Wi-Fi Security Gets a Boost
The IEEE 802.11i standard will plug all known security holes in IEEE 802.11 wireless LANs, also known as Wi-Fi, but probably won't see final approval or shipping products until about a year from now, according to an Intel network architect involved in the drafting of the standard who spoke at Intel's Spring Developer Forum last week.
However, technical advances already available can make wireless LANs far more secure than they originally were. Also, to give themselves some protection, many companies could start by simply using what came with 802.11 to start with, said a Cisco Systems engineer who spoke at the same session.
WEP, or Wired Equivalent Privacy, the security mechanism initially built into all standard 802.11 products, encrypts data on the wireless network but is flawed because it reuses the same encryption key, said Jesse Walker, a network architect at Intel and the editor of the 802.11i standard now in development under the Institute of Electrical and Electronics Engineers. A would-be hacker can figure out that key from a small amount of traffic, he said. WEP also doesn't stop interlopers from altering data as it crosses the network, he added.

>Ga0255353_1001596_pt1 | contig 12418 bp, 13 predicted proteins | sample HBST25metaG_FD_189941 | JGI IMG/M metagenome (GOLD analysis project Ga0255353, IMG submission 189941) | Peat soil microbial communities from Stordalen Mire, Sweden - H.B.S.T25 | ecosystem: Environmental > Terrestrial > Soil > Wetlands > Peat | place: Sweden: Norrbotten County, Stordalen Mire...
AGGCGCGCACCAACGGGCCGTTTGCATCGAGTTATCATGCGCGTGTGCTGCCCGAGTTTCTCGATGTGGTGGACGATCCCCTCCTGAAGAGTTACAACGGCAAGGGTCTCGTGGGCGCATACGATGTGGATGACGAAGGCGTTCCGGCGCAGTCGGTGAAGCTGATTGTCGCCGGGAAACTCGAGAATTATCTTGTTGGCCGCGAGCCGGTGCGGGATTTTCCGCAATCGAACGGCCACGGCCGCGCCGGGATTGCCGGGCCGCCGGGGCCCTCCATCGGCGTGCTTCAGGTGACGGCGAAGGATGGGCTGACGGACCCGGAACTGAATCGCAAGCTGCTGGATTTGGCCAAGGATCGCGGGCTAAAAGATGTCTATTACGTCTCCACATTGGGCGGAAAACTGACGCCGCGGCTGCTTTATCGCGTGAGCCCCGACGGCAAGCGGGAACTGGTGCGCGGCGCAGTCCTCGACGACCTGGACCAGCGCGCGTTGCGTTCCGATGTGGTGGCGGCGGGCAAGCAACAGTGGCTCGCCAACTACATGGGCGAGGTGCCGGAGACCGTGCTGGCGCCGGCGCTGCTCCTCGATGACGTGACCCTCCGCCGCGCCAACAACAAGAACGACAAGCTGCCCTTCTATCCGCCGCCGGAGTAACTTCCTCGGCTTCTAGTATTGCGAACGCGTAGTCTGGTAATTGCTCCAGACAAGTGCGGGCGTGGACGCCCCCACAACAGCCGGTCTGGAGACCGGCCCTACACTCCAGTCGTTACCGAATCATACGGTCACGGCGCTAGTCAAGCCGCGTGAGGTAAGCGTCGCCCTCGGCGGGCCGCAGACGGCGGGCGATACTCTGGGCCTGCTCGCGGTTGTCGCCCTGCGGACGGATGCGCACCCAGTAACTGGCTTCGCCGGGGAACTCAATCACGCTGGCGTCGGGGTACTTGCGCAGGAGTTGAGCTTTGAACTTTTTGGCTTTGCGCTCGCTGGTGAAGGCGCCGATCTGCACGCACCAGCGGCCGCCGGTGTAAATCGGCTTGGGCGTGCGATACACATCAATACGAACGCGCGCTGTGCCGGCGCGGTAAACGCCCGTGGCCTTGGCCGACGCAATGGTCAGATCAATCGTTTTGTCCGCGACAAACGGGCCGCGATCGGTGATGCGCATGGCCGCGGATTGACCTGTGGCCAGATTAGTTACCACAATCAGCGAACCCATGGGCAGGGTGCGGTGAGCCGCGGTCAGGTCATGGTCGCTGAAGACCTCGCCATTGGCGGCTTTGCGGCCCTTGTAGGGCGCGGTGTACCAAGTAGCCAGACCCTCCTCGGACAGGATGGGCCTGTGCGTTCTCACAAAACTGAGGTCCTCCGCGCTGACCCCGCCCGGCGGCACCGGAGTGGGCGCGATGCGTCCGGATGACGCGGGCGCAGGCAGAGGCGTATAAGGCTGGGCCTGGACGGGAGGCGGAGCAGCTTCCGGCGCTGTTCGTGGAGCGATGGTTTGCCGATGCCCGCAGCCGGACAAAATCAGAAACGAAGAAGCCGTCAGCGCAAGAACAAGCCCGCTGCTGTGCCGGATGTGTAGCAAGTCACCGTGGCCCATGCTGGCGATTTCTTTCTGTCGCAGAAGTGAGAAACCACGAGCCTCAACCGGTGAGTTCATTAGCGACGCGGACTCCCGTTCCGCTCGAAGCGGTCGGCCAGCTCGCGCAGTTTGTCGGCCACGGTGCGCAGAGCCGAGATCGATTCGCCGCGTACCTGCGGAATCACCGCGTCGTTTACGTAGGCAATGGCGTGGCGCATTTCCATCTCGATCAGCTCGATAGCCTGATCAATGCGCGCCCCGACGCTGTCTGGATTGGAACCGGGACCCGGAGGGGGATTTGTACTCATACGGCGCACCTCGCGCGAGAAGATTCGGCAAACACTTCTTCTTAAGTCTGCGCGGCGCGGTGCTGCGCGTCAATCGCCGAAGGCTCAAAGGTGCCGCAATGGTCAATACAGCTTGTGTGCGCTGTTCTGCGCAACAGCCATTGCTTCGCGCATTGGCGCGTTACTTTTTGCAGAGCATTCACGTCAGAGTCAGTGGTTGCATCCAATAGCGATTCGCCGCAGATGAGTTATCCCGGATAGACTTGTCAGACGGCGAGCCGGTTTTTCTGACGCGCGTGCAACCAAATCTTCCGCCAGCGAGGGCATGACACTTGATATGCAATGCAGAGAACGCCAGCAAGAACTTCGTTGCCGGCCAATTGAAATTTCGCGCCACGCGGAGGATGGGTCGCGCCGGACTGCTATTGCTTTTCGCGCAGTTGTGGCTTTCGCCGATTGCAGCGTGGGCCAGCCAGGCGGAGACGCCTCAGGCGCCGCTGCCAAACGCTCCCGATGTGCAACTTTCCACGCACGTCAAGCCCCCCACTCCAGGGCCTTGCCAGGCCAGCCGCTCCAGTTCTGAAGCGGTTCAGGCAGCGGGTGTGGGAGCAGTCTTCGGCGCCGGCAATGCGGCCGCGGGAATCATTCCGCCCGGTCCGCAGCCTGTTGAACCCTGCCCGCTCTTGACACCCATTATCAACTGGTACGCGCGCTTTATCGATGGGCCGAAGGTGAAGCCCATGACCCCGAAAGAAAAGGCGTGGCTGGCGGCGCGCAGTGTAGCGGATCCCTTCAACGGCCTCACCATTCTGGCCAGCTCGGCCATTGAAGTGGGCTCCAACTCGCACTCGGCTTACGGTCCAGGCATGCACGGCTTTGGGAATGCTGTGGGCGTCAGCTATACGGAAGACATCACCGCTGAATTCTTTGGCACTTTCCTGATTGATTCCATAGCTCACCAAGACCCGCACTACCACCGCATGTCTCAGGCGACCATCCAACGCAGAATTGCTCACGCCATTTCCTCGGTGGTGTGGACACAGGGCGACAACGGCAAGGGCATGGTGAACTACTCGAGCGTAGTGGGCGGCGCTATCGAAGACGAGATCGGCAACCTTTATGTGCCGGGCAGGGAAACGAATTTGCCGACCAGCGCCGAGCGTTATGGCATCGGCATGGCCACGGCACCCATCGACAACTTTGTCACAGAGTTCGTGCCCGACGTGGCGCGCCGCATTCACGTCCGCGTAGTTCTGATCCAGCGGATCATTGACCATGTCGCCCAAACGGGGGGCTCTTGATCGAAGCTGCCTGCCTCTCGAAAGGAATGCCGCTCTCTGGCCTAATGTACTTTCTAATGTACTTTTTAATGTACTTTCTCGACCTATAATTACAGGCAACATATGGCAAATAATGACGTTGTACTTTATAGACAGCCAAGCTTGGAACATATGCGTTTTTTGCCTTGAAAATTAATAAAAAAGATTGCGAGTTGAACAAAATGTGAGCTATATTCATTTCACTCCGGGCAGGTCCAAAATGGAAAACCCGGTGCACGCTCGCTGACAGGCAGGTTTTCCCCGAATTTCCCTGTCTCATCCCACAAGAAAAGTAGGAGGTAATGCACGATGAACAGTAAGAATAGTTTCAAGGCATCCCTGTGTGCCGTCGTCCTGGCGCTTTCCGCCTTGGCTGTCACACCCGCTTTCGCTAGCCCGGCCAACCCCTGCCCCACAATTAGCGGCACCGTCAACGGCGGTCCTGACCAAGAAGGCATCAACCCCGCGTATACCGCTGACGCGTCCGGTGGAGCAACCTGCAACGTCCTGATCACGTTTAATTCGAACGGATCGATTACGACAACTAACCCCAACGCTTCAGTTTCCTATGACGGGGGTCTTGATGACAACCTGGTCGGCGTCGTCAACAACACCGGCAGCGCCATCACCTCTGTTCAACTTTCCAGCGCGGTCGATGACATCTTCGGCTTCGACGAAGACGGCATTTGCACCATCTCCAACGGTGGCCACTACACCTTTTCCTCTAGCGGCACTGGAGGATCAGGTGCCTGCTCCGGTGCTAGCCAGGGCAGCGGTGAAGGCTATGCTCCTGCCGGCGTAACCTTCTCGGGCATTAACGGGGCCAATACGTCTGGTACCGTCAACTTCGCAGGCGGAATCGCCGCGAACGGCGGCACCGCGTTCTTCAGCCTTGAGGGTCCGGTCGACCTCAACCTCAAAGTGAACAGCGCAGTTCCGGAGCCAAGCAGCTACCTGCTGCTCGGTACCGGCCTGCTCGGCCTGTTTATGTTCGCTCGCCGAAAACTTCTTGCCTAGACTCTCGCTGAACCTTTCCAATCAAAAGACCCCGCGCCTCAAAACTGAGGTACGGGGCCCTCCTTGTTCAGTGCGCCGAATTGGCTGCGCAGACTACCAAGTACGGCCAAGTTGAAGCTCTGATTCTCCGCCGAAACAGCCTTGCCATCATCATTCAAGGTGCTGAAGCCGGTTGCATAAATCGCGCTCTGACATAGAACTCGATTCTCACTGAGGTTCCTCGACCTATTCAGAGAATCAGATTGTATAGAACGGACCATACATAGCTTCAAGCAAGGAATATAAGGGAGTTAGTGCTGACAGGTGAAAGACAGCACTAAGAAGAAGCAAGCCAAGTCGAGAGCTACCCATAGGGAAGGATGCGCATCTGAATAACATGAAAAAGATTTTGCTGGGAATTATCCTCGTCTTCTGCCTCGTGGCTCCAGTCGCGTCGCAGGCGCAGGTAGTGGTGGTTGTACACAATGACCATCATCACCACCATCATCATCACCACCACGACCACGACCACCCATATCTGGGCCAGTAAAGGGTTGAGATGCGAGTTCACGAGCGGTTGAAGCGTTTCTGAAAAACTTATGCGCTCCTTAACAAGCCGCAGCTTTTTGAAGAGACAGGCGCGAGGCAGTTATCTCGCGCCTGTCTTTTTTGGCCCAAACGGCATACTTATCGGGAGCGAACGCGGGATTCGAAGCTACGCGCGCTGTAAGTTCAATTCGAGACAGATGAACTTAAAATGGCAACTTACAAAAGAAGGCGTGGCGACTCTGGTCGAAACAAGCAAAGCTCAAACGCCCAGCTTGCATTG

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For all your wireless security information needs, visit the Wireless outside articles section of HNS.
- Review: Maximum Wireless Security (17 February 2003)
- Review: Wireless Security and Privacy: Best Practices and Design Techniques (17 December 2002)
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